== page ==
Employment Arbitration Rigged System of “Justice”

Confirming my long-held belief that arbitration is a totally rigged system of “justice,” the Washington Post reported today that in employment arbitrations during 2020, employees were awarded damages just 1.6 percent of the time.  During this same time period, forced employment arbitrations skyrocketed.

Employment arbitration is a confidential and binding process in which companies force employees to have their claims heard.  The employee’s case is determined, not by a jury or a judge, but by a biased third party (an “arbitrator”).  In California, that arbitrator is bought-and-paid-for by the employer.

Unsurprisingly, studies have confirmed time and again that arbitration leads to more favorable outcomes for companies.  This is because it is rigged.  How?  Employers incentivize the arbitrator to find for the company because the employer is likely to choose same arbitrator repeatedly – and especially one that finds in the employer’s favor.  And, if the arbitrator does not, the employer can target the arbitrator’s business by refusing to use him or her in the future.  

On the other hand, because it is rare that an employee will ever arbitrate multiple cases – let alone multiple cases before the same arbitrator – an arbitrator is less likely to find in favor of the employee.  In other words, the arbitrator can find against the employee without fear of being put out of business.  This bias in favor of employers is called the “The Repeat Player Effect.”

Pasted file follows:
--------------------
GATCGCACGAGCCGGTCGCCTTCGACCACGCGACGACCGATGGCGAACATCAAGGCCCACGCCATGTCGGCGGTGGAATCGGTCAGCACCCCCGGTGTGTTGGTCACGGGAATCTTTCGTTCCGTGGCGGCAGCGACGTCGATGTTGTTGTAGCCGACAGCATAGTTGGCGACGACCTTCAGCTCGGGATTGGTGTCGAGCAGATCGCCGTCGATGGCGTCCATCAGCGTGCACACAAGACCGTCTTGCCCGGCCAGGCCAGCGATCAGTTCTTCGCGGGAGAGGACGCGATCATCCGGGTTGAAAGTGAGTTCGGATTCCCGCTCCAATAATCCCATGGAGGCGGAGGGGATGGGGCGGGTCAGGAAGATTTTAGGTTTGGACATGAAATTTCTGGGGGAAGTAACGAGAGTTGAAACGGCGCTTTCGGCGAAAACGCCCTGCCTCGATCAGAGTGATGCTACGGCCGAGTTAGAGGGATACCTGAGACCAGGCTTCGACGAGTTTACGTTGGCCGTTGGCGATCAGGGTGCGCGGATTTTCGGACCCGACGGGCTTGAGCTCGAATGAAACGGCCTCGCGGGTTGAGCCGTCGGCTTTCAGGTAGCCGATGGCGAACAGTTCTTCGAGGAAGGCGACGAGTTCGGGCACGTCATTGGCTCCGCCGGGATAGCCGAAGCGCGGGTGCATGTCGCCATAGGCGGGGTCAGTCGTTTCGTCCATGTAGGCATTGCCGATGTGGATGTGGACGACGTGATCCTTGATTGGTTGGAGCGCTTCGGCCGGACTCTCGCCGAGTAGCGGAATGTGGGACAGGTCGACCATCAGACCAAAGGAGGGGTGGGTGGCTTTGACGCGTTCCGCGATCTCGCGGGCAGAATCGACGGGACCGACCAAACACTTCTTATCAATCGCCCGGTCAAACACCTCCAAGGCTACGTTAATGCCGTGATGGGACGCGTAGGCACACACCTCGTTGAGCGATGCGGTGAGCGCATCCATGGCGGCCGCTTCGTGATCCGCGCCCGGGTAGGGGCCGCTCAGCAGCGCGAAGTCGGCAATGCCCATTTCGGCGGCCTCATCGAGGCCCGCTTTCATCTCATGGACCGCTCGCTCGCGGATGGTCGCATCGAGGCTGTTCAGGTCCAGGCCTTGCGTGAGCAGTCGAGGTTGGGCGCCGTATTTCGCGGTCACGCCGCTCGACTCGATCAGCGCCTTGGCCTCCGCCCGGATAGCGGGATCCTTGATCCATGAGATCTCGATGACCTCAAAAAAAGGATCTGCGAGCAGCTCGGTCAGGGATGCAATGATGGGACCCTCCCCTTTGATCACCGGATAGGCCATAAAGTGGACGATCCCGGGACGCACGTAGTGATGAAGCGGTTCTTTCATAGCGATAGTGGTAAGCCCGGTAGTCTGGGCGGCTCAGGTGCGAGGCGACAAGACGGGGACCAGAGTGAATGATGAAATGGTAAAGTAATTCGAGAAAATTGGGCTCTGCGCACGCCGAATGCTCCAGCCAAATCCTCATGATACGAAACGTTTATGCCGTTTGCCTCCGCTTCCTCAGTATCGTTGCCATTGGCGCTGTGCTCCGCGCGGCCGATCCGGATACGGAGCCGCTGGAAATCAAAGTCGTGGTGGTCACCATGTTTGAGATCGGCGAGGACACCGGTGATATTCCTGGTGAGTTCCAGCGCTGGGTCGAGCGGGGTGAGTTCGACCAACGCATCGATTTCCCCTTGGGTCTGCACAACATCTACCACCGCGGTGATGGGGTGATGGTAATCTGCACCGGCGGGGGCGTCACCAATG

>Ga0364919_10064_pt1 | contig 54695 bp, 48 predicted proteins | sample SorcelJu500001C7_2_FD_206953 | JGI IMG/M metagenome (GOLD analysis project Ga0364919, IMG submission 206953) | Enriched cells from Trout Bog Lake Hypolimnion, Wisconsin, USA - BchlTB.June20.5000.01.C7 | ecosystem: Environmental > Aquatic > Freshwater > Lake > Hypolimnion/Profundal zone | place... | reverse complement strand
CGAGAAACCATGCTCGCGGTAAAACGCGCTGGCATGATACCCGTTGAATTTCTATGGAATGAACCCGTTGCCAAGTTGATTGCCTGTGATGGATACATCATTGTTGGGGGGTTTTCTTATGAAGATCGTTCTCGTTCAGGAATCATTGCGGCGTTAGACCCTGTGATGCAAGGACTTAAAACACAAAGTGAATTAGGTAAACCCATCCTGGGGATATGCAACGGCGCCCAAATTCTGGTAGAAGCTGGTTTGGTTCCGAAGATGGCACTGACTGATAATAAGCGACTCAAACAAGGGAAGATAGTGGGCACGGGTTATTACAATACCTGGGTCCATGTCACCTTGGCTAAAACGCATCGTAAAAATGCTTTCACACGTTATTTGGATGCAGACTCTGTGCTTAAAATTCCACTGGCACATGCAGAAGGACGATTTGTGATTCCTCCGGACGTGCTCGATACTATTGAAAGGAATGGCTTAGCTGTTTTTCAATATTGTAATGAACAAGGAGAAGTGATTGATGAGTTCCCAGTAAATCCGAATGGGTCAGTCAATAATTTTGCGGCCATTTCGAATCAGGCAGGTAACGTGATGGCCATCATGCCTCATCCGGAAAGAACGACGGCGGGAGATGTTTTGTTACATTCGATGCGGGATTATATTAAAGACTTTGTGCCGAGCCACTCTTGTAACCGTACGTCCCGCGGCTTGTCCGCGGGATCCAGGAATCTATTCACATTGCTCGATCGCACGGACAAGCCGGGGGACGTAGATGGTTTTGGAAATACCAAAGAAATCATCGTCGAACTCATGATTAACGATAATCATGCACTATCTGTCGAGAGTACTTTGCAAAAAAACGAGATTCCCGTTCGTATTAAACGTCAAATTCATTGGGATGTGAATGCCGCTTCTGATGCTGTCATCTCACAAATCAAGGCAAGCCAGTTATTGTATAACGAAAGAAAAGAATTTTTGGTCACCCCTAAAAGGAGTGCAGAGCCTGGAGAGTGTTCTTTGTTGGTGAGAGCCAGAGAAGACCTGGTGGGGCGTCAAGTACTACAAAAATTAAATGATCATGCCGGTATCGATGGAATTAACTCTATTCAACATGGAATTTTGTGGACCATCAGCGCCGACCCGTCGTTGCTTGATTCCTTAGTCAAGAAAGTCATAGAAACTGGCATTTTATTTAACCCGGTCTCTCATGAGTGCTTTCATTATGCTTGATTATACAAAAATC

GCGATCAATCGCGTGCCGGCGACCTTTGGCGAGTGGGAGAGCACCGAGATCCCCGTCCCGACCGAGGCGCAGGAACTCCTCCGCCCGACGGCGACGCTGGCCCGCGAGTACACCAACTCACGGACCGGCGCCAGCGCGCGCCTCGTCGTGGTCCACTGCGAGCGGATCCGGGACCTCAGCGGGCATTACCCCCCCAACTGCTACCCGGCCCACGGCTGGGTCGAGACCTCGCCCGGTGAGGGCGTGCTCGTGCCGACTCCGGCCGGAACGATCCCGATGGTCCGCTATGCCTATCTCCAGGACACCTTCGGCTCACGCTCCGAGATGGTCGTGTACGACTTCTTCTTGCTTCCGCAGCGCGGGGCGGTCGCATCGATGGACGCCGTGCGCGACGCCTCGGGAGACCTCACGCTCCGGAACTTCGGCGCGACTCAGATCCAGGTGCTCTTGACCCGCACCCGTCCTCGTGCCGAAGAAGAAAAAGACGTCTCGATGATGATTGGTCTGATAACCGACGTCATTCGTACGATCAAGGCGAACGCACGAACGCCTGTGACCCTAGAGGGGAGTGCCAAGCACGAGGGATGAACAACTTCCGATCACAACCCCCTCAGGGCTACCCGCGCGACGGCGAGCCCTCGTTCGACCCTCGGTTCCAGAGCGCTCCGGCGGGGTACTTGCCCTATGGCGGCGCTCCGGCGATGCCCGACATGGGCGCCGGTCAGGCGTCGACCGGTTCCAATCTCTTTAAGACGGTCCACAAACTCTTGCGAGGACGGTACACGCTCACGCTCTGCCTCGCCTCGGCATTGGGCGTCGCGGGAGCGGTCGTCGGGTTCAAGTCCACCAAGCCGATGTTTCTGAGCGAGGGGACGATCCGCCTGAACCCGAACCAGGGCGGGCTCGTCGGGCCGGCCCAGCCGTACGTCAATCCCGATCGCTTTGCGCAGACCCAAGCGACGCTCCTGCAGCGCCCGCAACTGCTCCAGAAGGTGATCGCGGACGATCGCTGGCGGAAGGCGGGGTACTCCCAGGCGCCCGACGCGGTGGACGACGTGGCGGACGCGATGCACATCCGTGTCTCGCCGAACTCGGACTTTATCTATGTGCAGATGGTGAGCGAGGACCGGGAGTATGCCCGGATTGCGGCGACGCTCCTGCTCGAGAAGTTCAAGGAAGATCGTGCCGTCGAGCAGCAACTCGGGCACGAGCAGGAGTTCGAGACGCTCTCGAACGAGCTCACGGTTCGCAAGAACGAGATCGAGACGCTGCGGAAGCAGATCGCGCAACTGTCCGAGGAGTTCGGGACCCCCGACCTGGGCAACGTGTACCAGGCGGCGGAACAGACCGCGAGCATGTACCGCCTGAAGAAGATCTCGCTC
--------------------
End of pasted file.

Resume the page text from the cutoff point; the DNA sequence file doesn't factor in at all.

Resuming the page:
Further stacking the deck against employees, a final arbitration judgment is rarely appealable.  Arbitration also has the direct effect of depriving other employees of evidence because nothing about arbitration is public.  As today’s Washington Post article reminds us:

Forced arbitration is a black hole that operates outside the bounds of any enforceable standards . . . .”

The House Judiciary Committee is currently considering the Forced Arbitration Injustice Repeal (FAIR) Act, which would forbid forced arbitration.  The passage of this law would enable employees – many of whom are low-wage workers and industries with large numbers of female and Black employees – to regain access to the justice system so they can have their cases heard by a jury of their peers.